Penmanship used to be a common lesson that children studied in school, but as technology evolved, what was once an art form slowly became replaced with typing classes and lessons on how to use a computer. Handwriting and even paper are being pushed aside for digital options, but Florida Atlantic University (FAU) wants to curb that trend.

FAU’s Arthur and Mata Jaffe Center for Book Arts is holding monthly meetings called “Real Mail Friday,” where participants are given retro tools for writing letters. These include everything from handmade paper to envelopes and even sealing wax.

John Cutrone, curator for the Book Arts center, told The Sun Sentinel that he got the idea for “Real Mail Friday” when he received a handwritten letter in the mail. He added that being given two or three pieces of personalized mail like that makes you pause, and that it’s different from reading something on a computer screen or a smartphone text message.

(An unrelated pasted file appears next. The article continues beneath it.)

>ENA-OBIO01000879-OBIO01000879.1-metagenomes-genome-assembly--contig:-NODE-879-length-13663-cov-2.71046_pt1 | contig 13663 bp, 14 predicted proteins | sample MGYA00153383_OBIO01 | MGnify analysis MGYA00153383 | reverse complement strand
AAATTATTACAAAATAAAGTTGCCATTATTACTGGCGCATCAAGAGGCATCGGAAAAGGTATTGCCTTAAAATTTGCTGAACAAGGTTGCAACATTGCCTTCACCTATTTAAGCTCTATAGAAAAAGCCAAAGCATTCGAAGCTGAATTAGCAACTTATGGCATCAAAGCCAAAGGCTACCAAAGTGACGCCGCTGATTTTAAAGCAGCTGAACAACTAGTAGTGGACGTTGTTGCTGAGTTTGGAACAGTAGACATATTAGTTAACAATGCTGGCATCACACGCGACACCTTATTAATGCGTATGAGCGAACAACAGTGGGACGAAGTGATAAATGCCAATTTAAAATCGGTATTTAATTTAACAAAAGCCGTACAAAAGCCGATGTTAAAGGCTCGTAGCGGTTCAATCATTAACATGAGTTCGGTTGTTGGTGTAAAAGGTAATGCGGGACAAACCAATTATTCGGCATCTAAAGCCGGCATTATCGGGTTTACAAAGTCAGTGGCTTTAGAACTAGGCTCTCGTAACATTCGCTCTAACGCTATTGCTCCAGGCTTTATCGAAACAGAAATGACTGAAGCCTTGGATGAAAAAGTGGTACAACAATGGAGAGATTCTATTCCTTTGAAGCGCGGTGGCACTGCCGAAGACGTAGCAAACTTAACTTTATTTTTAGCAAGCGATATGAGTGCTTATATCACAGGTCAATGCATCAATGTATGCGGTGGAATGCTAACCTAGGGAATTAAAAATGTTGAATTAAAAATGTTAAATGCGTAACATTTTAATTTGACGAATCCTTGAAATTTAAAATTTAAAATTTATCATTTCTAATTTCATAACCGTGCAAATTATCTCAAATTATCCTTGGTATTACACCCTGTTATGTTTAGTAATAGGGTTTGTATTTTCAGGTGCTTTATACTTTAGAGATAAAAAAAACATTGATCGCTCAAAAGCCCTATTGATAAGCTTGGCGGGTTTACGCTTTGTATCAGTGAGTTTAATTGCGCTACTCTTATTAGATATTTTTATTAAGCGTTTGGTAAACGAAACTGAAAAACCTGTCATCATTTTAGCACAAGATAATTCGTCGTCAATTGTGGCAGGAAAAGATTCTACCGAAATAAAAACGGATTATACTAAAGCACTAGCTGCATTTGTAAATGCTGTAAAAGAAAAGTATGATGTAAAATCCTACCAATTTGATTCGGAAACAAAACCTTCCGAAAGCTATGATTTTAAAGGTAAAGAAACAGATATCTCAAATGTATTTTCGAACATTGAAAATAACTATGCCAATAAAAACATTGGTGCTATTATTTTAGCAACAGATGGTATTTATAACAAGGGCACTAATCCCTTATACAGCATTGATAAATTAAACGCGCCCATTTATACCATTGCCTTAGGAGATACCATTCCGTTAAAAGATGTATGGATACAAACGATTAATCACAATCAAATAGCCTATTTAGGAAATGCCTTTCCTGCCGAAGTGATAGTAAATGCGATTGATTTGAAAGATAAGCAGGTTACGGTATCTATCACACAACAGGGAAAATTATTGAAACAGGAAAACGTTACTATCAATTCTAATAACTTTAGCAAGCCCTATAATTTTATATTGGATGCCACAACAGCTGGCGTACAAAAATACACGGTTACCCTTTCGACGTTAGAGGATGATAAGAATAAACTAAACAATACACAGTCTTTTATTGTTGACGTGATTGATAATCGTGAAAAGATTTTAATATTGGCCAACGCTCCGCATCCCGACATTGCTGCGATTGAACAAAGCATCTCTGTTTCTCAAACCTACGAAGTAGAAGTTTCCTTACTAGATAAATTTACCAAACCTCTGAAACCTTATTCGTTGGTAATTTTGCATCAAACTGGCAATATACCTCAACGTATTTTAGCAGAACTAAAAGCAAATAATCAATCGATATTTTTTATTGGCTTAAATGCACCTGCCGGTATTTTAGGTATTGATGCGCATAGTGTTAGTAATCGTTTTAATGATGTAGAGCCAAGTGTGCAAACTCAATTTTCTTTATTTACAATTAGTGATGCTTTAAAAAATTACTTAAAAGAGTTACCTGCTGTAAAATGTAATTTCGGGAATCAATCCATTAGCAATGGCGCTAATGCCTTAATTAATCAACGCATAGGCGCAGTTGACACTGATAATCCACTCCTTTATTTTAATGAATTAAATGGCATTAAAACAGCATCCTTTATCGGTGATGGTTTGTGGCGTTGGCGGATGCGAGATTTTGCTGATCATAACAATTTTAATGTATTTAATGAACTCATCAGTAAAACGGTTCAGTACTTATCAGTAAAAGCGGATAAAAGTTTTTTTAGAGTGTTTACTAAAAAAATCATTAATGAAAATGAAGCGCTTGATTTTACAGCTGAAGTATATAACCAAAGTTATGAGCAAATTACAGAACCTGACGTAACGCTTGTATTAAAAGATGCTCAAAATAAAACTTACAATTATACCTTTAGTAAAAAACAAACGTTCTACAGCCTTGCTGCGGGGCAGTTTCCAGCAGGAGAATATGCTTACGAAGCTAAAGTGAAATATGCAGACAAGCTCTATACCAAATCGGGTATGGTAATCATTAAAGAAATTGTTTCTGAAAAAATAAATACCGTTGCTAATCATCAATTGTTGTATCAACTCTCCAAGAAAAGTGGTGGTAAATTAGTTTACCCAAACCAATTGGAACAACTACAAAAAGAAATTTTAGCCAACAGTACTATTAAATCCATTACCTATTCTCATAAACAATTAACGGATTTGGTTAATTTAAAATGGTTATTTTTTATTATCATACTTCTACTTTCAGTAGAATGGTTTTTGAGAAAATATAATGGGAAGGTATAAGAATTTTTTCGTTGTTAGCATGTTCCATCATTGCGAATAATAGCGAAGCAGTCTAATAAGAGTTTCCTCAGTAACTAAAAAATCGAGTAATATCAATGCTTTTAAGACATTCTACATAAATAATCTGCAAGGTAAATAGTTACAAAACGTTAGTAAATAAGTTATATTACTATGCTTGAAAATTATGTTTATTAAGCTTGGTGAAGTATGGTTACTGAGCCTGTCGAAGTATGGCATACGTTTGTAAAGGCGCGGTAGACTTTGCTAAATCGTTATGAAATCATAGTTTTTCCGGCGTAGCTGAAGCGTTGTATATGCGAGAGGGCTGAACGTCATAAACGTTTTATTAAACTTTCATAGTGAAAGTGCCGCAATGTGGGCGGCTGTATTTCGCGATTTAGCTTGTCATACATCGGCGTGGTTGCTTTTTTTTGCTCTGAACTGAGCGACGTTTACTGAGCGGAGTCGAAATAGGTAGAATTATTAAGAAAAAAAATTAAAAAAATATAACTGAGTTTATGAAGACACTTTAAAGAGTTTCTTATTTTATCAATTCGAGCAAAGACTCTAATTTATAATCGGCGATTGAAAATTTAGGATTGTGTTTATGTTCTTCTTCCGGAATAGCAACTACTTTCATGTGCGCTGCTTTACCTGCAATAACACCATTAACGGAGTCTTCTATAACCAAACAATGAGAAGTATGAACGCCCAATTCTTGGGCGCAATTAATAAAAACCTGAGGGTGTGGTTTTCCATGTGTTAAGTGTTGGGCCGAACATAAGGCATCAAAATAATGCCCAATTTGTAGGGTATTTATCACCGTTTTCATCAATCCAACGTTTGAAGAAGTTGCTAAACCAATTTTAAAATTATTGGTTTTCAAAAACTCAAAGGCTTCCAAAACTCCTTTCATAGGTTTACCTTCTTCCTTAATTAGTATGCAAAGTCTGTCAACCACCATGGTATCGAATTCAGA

According to a 2012 FAU study, writing by hand still has great value, as results showed that students with good penmanship tend to receive better grades.

Laura Dinehart, an assistant education professor at FAU led the investigation, added that while she has not studied adults, there are definite benefits from writing on paper, rather than typing on a computer or tablet.

“You’re going to think about it a lot more,” she said. “Oftentimes, when we write an angry email and send it, you notice the quality and tone didn’t come out as you intended. If you put it down on paper, you’re going to be much less likely to send something inappropriate because you’re thinking about it.”

Businesses who want to reach out to their customers should take note of FAU’s practice. Direct mail services are still successful, and even more so when the pieces of mail are professional and personalized. With laminating sheets and paper folding machines, perfectly folded pamphlets that are durable can be sent out to consumers.